You can do this whether you are using the Outlook desktop app or Outlook.com, you can follow this tutorial. Even if you have configured Microsoft Outlook for Gmail, you can go through these steps.
Whatever you need to do with your email, you can probably do it with Gmail.
Two-factor authentication (2FA) is steadily growing in popularity. Thanks to its simplicity and the fact that it can seriously upgrade your security, many platforms are encouraging us to implement it on our online accounts.
Blocking a user doesn’t mean you won’t receive their email, but it will send their emails straight to your spam folder so that you don’t have to see it unless you want to. If you want to block someone in Gmail, here’s what you’ll need to do.
Step 1: Identify the account the Gmail account that you wish to bookmark.
Step 2: Use the following template to create the URL:
Replace email@example.com with your Gmail email address.
Step 3: Create a new bookmark using this URL.
So you need to go incognito and need to nuke your Gmail Account… If so, there are factors to consider and hoops to jump through; BUT, if you must, follow the source link to Help Desk Geek to get the low down. One thing that is pointed out is that you can delete your Gmail account and still keep your Google account; which is very important, especially if that account is linked to or associated with other web accounts.
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Two factor authentication is normally set up with a phone number. When you sign in to an account secured with 2FA, a code is sent to your phone and the code needs to be entered on the sign in page in order to get into the account. The only problem is that if someone really wants to get into your account, a phone number isn’t the best tool to use to secure it. You can use alternative methods for 2FA. If you’re using it for Gmail, you can use the Google Authenticator app. Here’s how to set it up for a Gmail account.
Gmail’s search is getting a significant update that will allow users to more easily narrow results to help them find a specific email. Before today, users could type in search filters by hand (e.g. label:work, has:attachment, from:firstname.lastname@example.org, etc.) or use the drop-down box to perform an advanced search. But these options were less obvious, cumbersome and therefore under-utilized by many Gmail users. With the upgraded version of Gmail search, new filters — which Google calls “search chips” — will appear directly below the search box for simple, one-click access.
You can add forwarding to an email account where every email that is sent to a particular account is automatically sent to a different one. This applies to all emails however if you want to automatically forward messages from a specific address, but not all of them, Gmail has a built-in tool for the job.
If you are using Google Chrome or a Chromium based web browser, here is a browser extension, called “Notifier for Gmail“, that will notify you of your incoming Gmail (even from multiple accounts). I currently have “Notifier for Gmail” configured to check my account every 60 seconds. A tone alert is generated when I have mail. You can then click on the toolbar icon to check and manage your email. When there is no mail, you can click on the icon and go directly to your Gmail account.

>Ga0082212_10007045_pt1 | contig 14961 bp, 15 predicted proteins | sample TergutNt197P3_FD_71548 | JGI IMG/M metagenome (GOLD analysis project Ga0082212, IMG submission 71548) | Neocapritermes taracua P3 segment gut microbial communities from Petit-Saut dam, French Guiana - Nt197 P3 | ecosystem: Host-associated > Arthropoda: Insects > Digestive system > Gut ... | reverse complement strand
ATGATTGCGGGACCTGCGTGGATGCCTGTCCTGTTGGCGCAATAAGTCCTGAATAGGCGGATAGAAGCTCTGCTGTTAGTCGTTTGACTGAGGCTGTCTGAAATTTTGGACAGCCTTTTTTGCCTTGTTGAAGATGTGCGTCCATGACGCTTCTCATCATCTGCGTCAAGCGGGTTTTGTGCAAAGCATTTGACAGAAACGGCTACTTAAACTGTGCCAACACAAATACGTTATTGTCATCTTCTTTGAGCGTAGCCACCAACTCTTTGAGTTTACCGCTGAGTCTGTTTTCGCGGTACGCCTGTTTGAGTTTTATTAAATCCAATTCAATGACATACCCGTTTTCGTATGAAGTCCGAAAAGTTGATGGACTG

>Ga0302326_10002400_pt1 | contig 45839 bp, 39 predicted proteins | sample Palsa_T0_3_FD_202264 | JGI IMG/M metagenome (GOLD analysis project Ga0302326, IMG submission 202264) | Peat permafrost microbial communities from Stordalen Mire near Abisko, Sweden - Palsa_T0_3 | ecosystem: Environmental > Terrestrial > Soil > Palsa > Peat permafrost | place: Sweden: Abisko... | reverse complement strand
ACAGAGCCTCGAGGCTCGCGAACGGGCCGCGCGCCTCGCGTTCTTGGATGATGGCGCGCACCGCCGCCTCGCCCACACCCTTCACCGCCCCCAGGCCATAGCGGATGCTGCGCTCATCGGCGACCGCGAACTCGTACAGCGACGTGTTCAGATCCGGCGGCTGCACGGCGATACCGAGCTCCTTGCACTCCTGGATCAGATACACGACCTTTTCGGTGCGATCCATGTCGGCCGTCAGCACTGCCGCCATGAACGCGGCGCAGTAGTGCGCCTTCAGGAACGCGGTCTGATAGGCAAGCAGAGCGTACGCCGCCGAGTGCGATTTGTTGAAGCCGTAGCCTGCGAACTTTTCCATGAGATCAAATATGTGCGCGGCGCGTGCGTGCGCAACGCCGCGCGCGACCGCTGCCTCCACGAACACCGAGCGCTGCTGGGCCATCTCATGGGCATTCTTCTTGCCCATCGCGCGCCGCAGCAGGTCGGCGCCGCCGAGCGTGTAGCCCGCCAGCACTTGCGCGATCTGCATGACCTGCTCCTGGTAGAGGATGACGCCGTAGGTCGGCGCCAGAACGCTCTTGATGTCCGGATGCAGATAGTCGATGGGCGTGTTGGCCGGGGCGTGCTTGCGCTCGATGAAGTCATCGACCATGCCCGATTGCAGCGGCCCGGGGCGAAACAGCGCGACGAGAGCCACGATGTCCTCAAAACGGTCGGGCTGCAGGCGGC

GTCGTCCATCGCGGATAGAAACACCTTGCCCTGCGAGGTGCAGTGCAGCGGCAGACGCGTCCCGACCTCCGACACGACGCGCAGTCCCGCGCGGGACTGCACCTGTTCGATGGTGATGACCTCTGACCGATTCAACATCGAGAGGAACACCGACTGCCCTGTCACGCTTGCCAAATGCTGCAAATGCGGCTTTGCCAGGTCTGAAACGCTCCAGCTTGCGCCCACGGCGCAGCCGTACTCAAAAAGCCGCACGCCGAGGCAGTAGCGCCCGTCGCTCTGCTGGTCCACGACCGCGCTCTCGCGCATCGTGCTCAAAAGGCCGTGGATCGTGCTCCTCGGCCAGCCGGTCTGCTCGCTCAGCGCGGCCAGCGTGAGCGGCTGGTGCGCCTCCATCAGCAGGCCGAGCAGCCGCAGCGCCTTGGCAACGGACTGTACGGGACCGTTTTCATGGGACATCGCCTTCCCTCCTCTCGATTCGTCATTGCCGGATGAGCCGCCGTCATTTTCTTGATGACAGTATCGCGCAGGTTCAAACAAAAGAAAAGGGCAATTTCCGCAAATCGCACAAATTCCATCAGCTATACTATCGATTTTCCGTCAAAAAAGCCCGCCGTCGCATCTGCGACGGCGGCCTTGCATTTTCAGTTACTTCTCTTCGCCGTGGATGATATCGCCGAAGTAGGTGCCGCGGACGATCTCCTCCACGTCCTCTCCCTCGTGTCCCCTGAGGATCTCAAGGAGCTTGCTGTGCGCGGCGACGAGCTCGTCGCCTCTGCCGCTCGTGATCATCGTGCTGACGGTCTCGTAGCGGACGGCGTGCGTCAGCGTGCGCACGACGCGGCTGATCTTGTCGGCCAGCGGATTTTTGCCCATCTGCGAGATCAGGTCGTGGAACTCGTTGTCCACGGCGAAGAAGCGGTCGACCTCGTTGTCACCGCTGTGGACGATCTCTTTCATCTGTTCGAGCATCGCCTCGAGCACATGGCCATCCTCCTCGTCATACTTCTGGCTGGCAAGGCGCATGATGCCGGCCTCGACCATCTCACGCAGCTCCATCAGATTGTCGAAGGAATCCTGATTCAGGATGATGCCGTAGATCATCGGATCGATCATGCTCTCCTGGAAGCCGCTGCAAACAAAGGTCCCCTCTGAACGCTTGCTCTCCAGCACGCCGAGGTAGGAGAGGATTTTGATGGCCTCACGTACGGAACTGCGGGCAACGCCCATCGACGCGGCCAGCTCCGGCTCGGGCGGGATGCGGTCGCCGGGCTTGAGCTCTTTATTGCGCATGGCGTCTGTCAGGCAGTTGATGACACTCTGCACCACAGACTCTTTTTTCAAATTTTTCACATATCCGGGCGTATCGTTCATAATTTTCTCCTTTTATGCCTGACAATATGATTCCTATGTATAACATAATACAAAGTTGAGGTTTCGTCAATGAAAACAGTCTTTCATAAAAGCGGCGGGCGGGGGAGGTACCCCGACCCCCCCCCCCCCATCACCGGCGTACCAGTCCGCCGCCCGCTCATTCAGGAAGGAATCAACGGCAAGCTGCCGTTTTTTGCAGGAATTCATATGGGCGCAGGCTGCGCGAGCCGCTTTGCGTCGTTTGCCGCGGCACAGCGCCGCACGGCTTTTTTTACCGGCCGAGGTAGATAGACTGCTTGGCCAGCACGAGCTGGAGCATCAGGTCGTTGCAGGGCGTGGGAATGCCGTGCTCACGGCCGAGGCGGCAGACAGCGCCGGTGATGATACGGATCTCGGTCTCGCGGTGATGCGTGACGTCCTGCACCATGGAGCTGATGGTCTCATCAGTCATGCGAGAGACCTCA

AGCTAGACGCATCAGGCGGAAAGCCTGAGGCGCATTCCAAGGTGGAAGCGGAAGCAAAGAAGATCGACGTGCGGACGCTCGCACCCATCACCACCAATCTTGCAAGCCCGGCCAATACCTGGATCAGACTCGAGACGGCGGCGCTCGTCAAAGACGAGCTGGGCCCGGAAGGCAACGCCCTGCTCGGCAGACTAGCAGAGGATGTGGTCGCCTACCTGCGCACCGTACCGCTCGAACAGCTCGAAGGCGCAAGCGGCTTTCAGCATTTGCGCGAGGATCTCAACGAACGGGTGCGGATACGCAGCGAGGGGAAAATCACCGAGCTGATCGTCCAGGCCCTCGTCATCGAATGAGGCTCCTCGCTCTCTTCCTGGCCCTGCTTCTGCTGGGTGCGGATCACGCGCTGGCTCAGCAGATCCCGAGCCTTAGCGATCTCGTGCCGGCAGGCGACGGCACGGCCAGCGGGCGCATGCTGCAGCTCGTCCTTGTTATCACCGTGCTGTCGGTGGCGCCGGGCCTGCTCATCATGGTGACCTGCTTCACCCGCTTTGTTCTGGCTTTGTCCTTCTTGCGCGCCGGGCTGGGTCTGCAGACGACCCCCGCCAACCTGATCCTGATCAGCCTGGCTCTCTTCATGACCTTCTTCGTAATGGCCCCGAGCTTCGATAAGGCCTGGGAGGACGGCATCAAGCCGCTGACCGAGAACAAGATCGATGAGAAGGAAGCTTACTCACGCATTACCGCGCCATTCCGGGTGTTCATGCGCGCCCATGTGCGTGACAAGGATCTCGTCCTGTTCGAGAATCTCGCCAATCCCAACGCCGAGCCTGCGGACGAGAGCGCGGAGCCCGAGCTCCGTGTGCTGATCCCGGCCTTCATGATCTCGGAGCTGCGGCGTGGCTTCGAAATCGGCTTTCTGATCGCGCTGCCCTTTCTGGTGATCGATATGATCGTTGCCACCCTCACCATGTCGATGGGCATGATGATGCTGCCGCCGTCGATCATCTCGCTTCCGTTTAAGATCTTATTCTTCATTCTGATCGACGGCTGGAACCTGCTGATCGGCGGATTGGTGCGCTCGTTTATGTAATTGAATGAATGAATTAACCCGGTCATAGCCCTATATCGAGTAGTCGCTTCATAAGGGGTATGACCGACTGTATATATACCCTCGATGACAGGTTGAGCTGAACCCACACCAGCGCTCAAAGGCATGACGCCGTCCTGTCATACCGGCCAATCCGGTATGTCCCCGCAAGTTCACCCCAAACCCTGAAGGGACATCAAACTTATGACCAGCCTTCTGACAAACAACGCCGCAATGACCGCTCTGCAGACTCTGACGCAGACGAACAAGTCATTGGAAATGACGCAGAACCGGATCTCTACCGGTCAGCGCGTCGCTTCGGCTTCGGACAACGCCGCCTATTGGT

Gmail™ Notifier is an open-source project that notifies you about incoming emails from all your Google Mail accounts and labels.
- No requirement to enter your credentials.
- Multiple account support
- Multiple label support
- Low bandwidth usage by using RSS technology
- Mark as read, report spam, trash or archive messages right from browser’s toolbar
Recently I have been working to clear out my Gmail account to stay under the space quota I am allocated at Google. I am someone that saves every email that I send and receive. In my focus of accomplishing this task I recently posted two articles that may be helpful to people who are in the same boat I am in. Both of these articles will help you understand the Google process and what you need to do manage the FREE space you are allocated. Once you surpass the FREE space allocation, Google wants to “sell you” additional space at a subscription rate.
One of the questions I had when I started this cleaning out process was is there a way to download and save my old Google Gmail emails?
Google will tell you to go to their “Google Takeout” site where you can select and download all of your data (not just emails). That may sound easy, but I have found is that Google packages up your data, whether it is photos or emails, and wraps up that data in downloadable zip files that lack no organization whatsoever and 99% of people will not understand how to do this anyway. Is this a tactic to push people toward buying more space? Don’t know, but looks like a messy process to me and will only waste your time.
Best Method I Found To Download and Archive Your Gmail:
The method I use to download and archive my Gmail is a third party software application (that is FREE) called MailStore Home.
This is a great way to “bulk delete” (clean out) a Gmail account when you are near your allotted space limit. Thank you to Laptop Mag for these instructions.
In the search bar, you can type the date in a YYYY/DD/MM format to filter out emails before a certain date. If you type before:2014/01/1, you’ll see a list of all of the emails you received prior to Jan. 1, 2014. You can also search by how old emails are. If you type older_than:1y, you’ll receive emails older than 1 year. You can use m for months or d for days, as well. If you want to delete them all, click the Check all box, then click “Select all conversations that match this search,” followed by the Delete button.